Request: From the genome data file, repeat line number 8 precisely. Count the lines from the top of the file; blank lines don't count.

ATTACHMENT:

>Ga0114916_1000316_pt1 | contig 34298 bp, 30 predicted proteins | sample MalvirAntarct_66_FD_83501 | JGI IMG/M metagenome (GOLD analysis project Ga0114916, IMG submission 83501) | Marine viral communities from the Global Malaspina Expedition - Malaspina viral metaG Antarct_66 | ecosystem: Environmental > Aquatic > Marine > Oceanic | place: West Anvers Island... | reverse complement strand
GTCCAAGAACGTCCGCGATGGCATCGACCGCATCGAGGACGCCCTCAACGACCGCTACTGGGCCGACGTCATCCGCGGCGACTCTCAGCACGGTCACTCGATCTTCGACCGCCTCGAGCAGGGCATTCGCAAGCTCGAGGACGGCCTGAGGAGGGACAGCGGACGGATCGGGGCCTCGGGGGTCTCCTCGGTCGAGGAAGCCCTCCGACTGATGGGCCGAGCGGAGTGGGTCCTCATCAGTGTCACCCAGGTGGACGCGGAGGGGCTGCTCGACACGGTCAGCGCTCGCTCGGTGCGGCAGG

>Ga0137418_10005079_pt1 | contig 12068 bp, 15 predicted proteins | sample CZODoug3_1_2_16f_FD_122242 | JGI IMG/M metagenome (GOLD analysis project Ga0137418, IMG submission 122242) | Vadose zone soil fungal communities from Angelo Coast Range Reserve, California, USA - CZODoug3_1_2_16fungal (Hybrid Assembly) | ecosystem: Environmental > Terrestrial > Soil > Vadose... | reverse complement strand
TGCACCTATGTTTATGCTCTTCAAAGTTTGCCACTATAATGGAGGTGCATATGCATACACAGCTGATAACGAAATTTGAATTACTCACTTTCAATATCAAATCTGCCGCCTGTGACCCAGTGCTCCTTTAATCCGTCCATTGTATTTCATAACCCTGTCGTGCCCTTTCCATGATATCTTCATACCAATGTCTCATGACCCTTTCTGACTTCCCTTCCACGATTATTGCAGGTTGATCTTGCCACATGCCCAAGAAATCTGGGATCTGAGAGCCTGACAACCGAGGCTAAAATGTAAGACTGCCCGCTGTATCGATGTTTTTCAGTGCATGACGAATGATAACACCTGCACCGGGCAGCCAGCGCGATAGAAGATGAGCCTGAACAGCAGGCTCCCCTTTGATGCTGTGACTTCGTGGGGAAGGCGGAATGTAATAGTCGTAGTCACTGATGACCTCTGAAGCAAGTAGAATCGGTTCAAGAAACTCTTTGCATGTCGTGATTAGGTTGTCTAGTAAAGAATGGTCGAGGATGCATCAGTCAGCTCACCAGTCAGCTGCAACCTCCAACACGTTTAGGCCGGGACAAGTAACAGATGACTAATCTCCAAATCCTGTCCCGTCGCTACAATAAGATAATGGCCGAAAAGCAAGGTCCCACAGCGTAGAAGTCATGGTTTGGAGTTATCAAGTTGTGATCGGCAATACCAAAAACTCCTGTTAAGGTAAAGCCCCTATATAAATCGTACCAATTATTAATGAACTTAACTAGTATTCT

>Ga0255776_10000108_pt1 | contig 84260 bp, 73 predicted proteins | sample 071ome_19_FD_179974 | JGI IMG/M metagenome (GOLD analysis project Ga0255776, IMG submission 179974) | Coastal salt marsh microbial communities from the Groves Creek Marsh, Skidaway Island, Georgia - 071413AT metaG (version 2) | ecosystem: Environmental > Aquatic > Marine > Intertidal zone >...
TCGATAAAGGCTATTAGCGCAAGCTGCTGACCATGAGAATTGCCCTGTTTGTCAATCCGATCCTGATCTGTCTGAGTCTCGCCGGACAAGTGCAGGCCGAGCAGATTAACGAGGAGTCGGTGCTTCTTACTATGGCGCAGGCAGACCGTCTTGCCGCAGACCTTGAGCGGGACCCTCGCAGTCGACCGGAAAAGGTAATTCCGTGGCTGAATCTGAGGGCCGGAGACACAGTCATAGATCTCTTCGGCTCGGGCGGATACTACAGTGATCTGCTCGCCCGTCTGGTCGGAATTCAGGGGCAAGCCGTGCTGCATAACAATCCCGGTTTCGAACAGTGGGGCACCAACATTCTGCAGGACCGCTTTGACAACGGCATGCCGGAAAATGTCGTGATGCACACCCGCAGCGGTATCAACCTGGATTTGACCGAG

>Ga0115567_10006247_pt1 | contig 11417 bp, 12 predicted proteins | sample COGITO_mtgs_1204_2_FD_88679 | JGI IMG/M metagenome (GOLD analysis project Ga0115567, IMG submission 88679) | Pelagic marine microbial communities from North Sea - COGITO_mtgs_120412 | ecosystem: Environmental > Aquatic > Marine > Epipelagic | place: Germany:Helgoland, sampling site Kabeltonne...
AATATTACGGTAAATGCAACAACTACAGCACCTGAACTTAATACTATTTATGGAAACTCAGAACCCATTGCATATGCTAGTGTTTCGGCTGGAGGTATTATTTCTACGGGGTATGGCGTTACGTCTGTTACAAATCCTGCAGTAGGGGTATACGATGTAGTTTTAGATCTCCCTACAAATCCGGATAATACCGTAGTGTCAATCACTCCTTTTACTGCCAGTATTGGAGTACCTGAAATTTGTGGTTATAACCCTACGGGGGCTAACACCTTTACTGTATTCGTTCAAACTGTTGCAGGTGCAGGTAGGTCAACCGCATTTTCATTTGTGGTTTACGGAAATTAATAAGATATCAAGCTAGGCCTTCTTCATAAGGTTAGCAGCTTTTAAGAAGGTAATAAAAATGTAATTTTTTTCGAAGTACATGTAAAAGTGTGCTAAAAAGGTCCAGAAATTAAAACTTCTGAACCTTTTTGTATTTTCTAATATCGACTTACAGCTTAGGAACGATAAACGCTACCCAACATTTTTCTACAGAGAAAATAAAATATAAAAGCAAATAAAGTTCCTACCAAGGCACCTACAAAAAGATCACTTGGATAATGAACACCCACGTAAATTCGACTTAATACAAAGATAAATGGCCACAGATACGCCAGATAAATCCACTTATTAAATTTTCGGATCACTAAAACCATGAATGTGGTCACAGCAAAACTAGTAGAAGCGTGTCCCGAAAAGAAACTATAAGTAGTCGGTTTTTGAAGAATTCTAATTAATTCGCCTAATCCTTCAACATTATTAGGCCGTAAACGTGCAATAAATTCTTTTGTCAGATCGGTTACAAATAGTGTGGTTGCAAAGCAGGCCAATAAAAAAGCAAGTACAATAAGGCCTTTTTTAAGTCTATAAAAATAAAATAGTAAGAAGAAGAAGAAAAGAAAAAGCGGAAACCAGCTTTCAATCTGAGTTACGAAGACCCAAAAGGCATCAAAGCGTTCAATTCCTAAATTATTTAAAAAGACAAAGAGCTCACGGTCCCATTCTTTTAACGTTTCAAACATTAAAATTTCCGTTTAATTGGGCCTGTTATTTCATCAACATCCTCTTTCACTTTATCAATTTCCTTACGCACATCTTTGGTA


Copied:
AATATTACGGTAAATGCAACAACTACAGCACCTGAACTTAATACTATTTATGGAAACTCAGAACCCATTGCATATGCTAGTGTTTCGGCTGGAGGTATTATTTCTACGGGGTATGGCGTTACGTCTGTTACAAATCCTGCAGTAGGGGTATACGATGTAGTTTTAGATCTCCCTACAAATCCGGATAATACCGTAGTGTCAATCACTCCTTTTACTGCCAGTATTGGAGTACCTGAAATTTGTGGTTATAACCCTACGGGGGCTAACACCTTTACTGTATTCGTTCAAACTGTTGCAGGTGCAGGTAGGTCAACCGCATTTTCATTTGTGGTTTACGGAAATTAATAAGATATCAAGCTAGGCCTTCTTCATAAGGTTAGCAGCTTTTAAGAAGGTAATAAAAATGTAATTTTTTTCGAAGTACATGTAAAAGTGTGCTAAAAAGGTCCAGAAATTAAAACTTCTGAACCTTTTTGTATTTTCTAATATCGACTTACAGCTTAGGAACGATAAACGCTACCCAACATTTTTCTACAGAGAAAATAAAATATAAAAGCAAATAAAGTTCCTACCAAGGCACCTACAAAAAGATCACTTGGATAATGAACACCCACGTAAATTCGACTTAATACAAAGATAAATGGCCACAGATACGCCAGATAAATCCACTTATTAAATTTTCGGATCACTAAAACCATGAATGTGGTCACAGCAAAACTAGTAGAAGCGTGTCCCGAAAAGAAACTATAAGTAGTCGGTTTTTGAAGAATTCTAATTAATTCGCCTAATCCTTCAACATTATTAGGCCGTAAACGTGCAATAAATTCTTTTGTCAGATCGGTTACAAATAGTGTGGTTGCAAAGCAGGCCAATAAAAAAGCAAGTACAATAAGGCCTTTTTTAAGTCTATAAAAATAAAATAGTAAGAAGAAGAAGAAAAGAAAAAGCGGAAACCAGCTTTCAATCTGAGTTACGAAGACCCAAAAGGCATCAAAGCGTTCAATTCCTAAATTATTTAAAAAGACAAAGAGCTCACGGTCCCATTCTTTTAACGTTTCAAACATTAAAATTTCCGTTTAATTGGGCCTGTTATTTCATCAACATCCTCTTTCACTTTATCAATTTCCTTACGCACATCTTTGGTA